It is not just chocolatiers who look forward to Easter: it is a crucial period for bakers. Suppliers of cakes and baked goods could do with some seasonal cheer. The £8.3bn sector has grown just 2.2 per cent annually over the past five years, according to IbisWorld, a research agency. Brands are under pressure from cheaper alternatives and supermarkets have been keen to cut prices to compete with discounters.

Finsbury Food

This Easter, Finsbury Food will produce 66m hot cross buns — enough for one each for the entire UK population.

One of Britain’s largest speciality bakery groups, Cardiff-based Finsbury supplies supermarket chains with own brand cakes and other baked goods and makes children’s character ranges, including Peppa Pig, Paw Patrol and Disney.

Finsbury has a niche in cakes, artisan breads and, increasingly, the much faster growing “free from” sector that taps into the rising popularity of vegan and gluten free products. “We keep shifting what we do to find these consumer trends,” said chief executive John Duffy. This year, it launched a vegan brioche style burger bun for the food service market, where it is a major supplier.

Floated on Aim in 2002 at 29p, Finsbury grew rapidly by acquisition. Mr Duffy had to sort out debt problems when he took over in 2009 — but subsequent years of strong growth took the company’s shares to a peak of 135p. The current environment of inflationary cost pressures and cautious consumers is more challenging. Companies are also having to invest heavily in bakeries, in areas such as robotic product picking.

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In the six months to December 29, Finsbury closed lossmaking bakeries but also completed its £20m acquisition of Poland-based “free from” company Ultrapharm. Total group revenue was down 3.5 per cent to £152m; adjusted pre-tax profit was broadly flat at £8.3m. The share price is now around 85p — up almost 20 per cent in the past month. It is trading at around five times earnings before interest, tax, depreciation and amortisation, well below leading sector players.

Real Good Food

The Liverpool company is still suffering indigestion after gobbling up several businesses as it sought to expand into new markets.

In the past year it has sold four subsidiaries, most of which were lossmaking. They included Chantilly Patisserie, which made frozen desserts; R&W Scott, a jam making business in Scotland; Haydens Bakery, and Garrett Ingredients. The company received a combined £18m.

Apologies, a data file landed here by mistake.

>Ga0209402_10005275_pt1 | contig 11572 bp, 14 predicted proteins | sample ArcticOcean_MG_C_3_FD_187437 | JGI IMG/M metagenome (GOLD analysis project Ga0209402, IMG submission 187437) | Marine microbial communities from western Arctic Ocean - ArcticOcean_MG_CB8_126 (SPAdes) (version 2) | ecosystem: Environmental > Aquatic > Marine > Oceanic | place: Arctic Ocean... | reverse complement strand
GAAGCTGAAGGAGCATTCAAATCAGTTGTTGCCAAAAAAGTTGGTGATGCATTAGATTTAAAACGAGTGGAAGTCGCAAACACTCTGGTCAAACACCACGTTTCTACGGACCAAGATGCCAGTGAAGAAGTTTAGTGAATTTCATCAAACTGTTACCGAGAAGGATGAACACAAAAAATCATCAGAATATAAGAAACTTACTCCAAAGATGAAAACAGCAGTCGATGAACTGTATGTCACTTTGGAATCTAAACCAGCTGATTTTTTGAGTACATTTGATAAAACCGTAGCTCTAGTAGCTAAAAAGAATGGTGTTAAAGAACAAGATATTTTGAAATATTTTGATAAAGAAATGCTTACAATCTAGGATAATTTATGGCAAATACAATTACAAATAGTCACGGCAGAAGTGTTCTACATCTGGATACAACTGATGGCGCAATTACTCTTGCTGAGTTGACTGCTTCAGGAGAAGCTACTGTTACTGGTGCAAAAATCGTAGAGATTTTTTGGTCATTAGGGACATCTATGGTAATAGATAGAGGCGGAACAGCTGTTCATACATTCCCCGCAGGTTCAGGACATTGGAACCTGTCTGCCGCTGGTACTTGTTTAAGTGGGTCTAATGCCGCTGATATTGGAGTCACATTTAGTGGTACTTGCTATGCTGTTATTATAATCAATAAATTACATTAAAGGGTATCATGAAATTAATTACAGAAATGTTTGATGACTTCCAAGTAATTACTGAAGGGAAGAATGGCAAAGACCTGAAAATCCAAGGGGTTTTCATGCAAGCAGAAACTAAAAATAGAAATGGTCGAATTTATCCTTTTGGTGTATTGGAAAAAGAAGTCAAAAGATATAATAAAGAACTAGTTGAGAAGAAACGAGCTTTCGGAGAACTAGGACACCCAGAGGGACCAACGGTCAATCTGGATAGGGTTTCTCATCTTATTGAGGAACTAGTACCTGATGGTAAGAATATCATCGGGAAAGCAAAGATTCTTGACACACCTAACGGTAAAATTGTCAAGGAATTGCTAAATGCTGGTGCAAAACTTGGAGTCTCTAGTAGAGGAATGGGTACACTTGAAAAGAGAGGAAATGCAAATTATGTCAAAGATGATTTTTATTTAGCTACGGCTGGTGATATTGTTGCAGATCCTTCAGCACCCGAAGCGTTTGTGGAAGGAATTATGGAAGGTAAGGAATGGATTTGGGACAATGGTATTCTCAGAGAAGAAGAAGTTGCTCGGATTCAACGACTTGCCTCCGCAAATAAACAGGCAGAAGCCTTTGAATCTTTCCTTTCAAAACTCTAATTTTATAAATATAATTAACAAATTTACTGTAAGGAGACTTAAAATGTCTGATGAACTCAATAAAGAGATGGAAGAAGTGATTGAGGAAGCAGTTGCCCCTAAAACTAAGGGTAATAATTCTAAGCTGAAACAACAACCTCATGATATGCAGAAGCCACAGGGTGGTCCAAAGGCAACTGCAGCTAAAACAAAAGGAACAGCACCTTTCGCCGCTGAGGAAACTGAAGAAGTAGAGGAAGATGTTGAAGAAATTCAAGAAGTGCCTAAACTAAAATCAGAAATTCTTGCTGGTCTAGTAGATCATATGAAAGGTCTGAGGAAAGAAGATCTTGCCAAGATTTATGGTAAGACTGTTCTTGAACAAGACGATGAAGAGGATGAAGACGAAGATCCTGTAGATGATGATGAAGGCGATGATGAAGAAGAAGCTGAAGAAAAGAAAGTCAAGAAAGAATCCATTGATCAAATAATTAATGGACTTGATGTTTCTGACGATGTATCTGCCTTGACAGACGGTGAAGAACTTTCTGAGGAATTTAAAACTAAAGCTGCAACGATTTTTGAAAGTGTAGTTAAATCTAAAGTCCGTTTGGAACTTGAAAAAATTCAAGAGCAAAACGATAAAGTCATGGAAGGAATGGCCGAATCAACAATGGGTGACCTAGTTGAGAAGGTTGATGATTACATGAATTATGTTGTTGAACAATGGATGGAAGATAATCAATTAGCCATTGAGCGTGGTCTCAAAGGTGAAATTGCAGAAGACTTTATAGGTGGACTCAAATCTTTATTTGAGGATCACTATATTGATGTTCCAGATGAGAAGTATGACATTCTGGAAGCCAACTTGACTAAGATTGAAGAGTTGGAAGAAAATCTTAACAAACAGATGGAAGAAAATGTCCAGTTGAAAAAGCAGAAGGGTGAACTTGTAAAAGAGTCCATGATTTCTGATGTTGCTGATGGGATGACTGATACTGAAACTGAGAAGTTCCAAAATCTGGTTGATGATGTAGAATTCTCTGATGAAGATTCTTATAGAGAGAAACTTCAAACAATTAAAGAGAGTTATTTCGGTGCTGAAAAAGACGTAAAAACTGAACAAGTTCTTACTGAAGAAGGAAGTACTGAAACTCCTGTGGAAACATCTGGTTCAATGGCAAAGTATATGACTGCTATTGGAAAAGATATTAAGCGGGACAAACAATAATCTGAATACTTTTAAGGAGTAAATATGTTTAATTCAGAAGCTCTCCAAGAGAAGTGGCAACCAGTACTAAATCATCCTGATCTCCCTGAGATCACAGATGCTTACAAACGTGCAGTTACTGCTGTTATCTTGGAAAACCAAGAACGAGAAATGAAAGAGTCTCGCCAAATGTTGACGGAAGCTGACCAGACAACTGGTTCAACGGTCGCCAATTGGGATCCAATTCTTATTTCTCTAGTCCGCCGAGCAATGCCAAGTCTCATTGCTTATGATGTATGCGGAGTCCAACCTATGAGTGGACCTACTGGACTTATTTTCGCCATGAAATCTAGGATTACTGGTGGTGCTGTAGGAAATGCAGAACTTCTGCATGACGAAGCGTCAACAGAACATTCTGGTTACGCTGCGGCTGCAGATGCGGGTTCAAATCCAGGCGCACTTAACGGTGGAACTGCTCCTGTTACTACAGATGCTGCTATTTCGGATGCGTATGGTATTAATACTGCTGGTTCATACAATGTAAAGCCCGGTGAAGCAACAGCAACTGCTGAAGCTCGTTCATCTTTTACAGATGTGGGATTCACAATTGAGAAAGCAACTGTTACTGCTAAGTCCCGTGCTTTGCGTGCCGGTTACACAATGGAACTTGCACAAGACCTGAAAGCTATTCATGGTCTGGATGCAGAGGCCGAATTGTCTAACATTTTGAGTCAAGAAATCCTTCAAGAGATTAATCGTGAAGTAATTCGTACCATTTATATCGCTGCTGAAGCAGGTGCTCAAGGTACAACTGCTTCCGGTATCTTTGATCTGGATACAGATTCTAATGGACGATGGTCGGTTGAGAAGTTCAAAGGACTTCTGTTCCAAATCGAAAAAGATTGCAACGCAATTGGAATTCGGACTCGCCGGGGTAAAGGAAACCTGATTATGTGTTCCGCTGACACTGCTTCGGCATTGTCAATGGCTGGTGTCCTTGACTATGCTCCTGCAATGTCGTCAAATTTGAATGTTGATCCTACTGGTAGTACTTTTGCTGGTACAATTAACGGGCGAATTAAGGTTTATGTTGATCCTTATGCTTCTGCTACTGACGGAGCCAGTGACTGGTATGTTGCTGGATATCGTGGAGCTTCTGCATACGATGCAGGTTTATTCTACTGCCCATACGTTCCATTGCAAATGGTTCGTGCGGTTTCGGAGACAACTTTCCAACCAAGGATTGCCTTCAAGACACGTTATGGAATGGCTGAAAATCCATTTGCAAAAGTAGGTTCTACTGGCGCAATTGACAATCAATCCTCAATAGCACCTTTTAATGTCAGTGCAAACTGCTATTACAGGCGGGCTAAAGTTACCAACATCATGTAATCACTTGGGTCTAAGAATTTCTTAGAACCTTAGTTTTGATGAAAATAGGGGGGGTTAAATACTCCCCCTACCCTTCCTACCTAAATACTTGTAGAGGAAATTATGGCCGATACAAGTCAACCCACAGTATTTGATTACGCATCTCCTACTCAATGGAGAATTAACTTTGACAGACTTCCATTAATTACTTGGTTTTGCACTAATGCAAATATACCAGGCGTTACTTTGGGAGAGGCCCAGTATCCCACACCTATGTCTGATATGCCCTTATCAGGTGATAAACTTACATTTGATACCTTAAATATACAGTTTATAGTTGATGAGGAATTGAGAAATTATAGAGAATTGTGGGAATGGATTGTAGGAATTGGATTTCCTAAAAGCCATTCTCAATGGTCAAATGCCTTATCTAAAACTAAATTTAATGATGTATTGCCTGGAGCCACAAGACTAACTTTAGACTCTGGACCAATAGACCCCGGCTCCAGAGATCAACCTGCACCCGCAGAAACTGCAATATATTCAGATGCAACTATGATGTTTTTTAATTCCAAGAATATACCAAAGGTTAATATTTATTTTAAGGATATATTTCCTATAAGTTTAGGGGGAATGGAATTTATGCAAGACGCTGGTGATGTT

Real Good Food said it lacked scale in the sectors the companies operated in so they were not competitive. It will now focus on its core brands of Renshaw, ready-made icing and marzipan, and Rainbow Dust Colours, used in cake decoration.

Hugh Cawley, a turnround expert, arrived as chief executive in January 2018, installed by shareholders to slim down the business and improve performance. Shareholders Napier Brown Ingredients, Omnicane International and Downing also provided £34m in loans.

There are signs of progress, with £2.8m of annual centralised costs cut. In the year to September 30 revenue from continuing operations dropped slightly compared with the same period a year earlier, to £30.4m from £31.9m.

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The pre-tax loss, stripping out exceptional items, was £2.8m (£3.4m last time). The company took a £6.3m goodwill impairment charge to increase the loss to £9.1m.

Mr Cawley must now boost the top line to lift the share price from historic lows.

The shares have been on the slide since reaching 59p in November 2015 and are now about a tenth of that level.

Cake Box

Cake Box is a bakery with a difference. It only sells cakes made without eggs. Co-founder Souk Chamdal began the business with Pardip Dass after failing to find an egg-free cake for his daughter’s birthday — many people of South Asian heritage follow a strict lacto-vegetarian diet.

Cake Box operates as a franchise. The sponges are baked in Enfield, London, and then decorated with fresh cream in shops. They are not suitable for vegans but the chain is expanding fast, especially in areas with historic immigrant populations.

Cake Box floated in June 2018 valued at £43.2m. The shares were priced at 126p and are now worth 164p.

A recent trading update for the year to March 31 2019 showed like-for-like sales growth of 6.5 per cent. The company expected £171m revenue, up 30 per cent on the year before. It opened 28 new stores, to reach 114, and intended to continue at a rate of two a month.

It also opened distribution centres in Coventry and Bradford to support nationwide coverage.

Darren Shirley at broker Shore Capital predicted full-year profit of £4m. “Cake Box remains immature in the large and fragmented UK cake market and offers an attractive mix of capital light growth and strong cash generation,” he said.

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